“Who speaks for the trees?”

After doing my initial research on the Balloon Kenya programme I was still a little unsure what to expect from the first two weeks of teaching.

We are now ten days in, and I feel like I have already learnt so much. Unlike a lot of the traditional teaching methods that I have become accustomed to, the Balloon Kenya curriculum encourages wild and ‘silly’ ideas to support a creative environment. Working in an open and inclusive forum setting, our days are built around short periods of reading and discussion before completing active group tasks that reinforce some of the key lessons in practice.

This approach has helped me to flourish in a new context, learning from an iterative process of trial, error, learn and re-try. I have managed to markedly improve my understanding of the concepts and ideas that the course promotes, while also building the confidence to go out and teach the Kenyan groups we will soon be teamed up with.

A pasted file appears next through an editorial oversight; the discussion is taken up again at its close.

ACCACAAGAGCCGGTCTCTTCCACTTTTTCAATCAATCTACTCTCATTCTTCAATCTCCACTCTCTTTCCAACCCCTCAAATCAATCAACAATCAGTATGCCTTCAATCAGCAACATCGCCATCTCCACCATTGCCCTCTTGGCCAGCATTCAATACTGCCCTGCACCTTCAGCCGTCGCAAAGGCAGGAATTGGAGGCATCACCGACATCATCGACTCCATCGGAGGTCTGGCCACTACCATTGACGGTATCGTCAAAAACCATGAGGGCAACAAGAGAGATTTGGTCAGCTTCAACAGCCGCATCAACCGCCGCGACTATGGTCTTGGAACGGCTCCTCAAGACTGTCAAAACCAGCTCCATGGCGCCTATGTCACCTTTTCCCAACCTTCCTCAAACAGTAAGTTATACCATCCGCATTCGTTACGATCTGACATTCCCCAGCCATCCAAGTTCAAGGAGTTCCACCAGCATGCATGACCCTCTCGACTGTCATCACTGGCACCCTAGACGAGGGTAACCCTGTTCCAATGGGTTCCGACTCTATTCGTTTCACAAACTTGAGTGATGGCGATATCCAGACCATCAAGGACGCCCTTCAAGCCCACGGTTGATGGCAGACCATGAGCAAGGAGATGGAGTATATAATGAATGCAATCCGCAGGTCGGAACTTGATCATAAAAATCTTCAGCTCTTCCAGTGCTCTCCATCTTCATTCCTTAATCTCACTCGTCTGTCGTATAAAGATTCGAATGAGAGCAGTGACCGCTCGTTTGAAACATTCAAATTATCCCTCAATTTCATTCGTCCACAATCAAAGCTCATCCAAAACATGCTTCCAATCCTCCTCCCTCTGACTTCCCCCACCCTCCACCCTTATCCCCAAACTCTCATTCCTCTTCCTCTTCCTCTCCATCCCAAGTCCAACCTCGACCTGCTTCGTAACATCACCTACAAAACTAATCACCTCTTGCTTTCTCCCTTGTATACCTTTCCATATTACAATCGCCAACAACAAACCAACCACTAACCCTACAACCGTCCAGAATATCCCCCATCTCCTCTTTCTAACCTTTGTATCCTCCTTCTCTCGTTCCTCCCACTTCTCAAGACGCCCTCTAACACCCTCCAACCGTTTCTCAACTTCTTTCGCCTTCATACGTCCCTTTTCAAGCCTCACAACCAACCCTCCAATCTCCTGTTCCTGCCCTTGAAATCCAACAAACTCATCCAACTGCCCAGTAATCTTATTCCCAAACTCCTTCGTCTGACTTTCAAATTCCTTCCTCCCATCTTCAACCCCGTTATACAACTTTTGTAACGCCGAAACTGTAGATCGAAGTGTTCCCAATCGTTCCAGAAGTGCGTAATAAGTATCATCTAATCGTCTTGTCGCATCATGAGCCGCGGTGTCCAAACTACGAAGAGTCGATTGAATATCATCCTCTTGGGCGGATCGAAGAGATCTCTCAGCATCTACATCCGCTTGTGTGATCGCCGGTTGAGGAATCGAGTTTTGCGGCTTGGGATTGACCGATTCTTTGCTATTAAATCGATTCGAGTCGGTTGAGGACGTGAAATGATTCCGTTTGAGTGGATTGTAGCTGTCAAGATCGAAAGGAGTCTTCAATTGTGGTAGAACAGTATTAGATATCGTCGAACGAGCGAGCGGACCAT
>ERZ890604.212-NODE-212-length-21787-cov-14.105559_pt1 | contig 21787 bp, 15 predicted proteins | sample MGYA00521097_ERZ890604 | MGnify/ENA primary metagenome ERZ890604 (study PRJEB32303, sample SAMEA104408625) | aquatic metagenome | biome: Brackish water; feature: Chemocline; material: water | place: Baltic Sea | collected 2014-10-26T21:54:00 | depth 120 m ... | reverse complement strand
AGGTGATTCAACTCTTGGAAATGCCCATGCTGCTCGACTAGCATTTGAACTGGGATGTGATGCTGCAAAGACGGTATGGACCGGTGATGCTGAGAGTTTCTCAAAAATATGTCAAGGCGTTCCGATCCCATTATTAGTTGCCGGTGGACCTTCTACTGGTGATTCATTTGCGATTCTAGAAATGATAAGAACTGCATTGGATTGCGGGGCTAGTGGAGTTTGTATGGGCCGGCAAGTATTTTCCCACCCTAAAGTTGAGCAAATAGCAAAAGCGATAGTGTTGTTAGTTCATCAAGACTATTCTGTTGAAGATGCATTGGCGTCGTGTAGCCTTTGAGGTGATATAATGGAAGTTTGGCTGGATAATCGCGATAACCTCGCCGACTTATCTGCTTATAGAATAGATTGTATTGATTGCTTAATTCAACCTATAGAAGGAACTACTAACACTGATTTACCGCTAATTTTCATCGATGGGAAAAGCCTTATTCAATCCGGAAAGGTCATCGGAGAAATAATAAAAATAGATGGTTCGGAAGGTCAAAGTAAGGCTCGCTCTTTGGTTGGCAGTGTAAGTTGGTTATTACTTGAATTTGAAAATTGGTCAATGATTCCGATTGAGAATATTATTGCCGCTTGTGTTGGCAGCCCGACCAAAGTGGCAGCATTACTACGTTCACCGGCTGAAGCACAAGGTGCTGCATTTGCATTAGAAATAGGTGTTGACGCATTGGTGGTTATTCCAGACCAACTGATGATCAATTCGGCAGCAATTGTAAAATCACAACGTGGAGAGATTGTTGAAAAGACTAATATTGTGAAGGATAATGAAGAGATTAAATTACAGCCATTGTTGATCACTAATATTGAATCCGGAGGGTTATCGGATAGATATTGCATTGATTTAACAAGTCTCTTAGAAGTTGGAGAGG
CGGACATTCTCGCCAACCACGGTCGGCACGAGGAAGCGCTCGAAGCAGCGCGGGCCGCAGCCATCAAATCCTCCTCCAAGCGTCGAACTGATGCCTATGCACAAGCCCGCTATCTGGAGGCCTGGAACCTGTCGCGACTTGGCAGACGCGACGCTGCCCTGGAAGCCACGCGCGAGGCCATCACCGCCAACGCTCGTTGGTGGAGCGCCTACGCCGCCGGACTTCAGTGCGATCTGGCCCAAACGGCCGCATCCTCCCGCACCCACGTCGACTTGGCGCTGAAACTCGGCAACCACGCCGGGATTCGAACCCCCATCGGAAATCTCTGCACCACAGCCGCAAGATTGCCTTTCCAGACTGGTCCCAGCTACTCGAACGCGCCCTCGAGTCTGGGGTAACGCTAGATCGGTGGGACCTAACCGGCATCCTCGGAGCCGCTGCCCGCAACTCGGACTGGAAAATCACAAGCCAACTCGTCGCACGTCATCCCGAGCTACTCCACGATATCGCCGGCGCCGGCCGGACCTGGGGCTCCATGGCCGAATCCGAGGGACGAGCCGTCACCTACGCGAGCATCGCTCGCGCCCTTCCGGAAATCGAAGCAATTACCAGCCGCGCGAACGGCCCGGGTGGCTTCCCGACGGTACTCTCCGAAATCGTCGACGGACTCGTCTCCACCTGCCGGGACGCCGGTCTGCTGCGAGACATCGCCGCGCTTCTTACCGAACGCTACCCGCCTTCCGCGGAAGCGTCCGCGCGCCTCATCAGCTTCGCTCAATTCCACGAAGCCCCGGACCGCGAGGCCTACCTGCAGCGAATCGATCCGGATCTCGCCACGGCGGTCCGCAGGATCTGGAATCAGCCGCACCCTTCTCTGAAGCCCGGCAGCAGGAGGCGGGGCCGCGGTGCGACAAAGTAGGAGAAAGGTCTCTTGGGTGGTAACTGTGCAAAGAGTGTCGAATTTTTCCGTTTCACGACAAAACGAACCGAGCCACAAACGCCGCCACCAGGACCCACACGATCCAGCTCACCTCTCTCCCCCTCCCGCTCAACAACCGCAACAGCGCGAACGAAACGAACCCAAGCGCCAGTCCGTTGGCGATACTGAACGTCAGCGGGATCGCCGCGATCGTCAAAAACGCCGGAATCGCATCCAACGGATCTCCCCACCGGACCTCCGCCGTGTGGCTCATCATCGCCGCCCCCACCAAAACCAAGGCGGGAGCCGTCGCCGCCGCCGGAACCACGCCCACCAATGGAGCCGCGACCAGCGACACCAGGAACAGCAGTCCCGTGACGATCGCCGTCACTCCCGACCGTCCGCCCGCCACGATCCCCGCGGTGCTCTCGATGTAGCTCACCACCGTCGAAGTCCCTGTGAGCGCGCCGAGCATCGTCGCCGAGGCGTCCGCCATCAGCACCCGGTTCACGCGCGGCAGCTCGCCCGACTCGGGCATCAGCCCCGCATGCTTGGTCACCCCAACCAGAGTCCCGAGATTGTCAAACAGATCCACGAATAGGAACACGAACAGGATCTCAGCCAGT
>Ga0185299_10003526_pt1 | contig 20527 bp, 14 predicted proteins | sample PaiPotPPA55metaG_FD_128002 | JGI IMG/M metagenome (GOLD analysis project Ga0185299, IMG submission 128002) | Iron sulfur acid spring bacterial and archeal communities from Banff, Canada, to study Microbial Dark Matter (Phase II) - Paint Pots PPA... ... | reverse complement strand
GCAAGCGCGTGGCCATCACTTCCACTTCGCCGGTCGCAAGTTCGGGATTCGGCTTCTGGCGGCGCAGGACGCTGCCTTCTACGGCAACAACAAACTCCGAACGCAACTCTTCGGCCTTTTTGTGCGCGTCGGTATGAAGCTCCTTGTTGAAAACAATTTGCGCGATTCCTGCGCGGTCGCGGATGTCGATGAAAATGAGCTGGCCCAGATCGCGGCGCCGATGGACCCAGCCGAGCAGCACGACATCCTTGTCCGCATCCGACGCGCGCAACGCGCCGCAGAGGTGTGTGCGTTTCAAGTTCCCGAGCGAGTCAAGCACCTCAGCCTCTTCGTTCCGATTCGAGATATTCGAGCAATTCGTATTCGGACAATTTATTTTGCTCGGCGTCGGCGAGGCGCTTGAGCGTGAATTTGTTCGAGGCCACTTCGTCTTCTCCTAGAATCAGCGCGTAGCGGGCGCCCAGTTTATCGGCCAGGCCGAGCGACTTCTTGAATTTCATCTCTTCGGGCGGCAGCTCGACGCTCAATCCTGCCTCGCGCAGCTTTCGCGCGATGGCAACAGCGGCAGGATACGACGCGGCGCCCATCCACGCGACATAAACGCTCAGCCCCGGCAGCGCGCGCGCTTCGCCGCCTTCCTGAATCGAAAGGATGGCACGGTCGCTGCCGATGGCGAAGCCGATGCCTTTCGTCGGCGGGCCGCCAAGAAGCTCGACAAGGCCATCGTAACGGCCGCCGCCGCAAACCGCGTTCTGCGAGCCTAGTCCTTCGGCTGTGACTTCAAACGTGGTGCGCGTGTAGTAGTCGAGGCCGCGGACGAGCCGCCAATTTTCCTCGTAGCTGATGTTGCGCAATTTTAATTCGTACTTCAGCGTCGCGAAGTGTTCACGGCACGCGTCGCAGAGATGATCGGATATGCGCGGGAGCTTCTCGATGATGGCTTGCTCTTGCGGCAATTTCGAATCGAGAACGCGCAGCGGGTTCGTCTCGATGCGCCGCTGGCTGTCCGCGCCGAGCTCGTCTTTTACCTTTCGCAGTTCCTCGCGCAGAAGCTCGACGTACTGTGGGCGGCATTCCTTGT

One of my favourite tasks so far was the watch challenge during which I was asked to design the perfect watch for my partner, Peter. It initially involved jotting down a few ideas and features that I assumed Peter would like. Perhaps unsurprisingly he wasn’t too sure about what I came up with. I found that although he liked my first design attempt, it was not something that he would wear.

The next stage was to conduct a series of interviews with Peter to establish what he valued in a watch (simplicity and ease of use), rather than what I assumed he might like (an in-built LCD projector). After these conversations my design improved drastically, addressing the specific needs and priorities of my hypothetical customer.

This task taught me that something you believe to be a good business idea without consultation with your target market may not be something that is desired by customers.  Fail to validate/invalidate assumptions early and you might end up building a watch with in-built LCD projector that nobody wants!

Vickie

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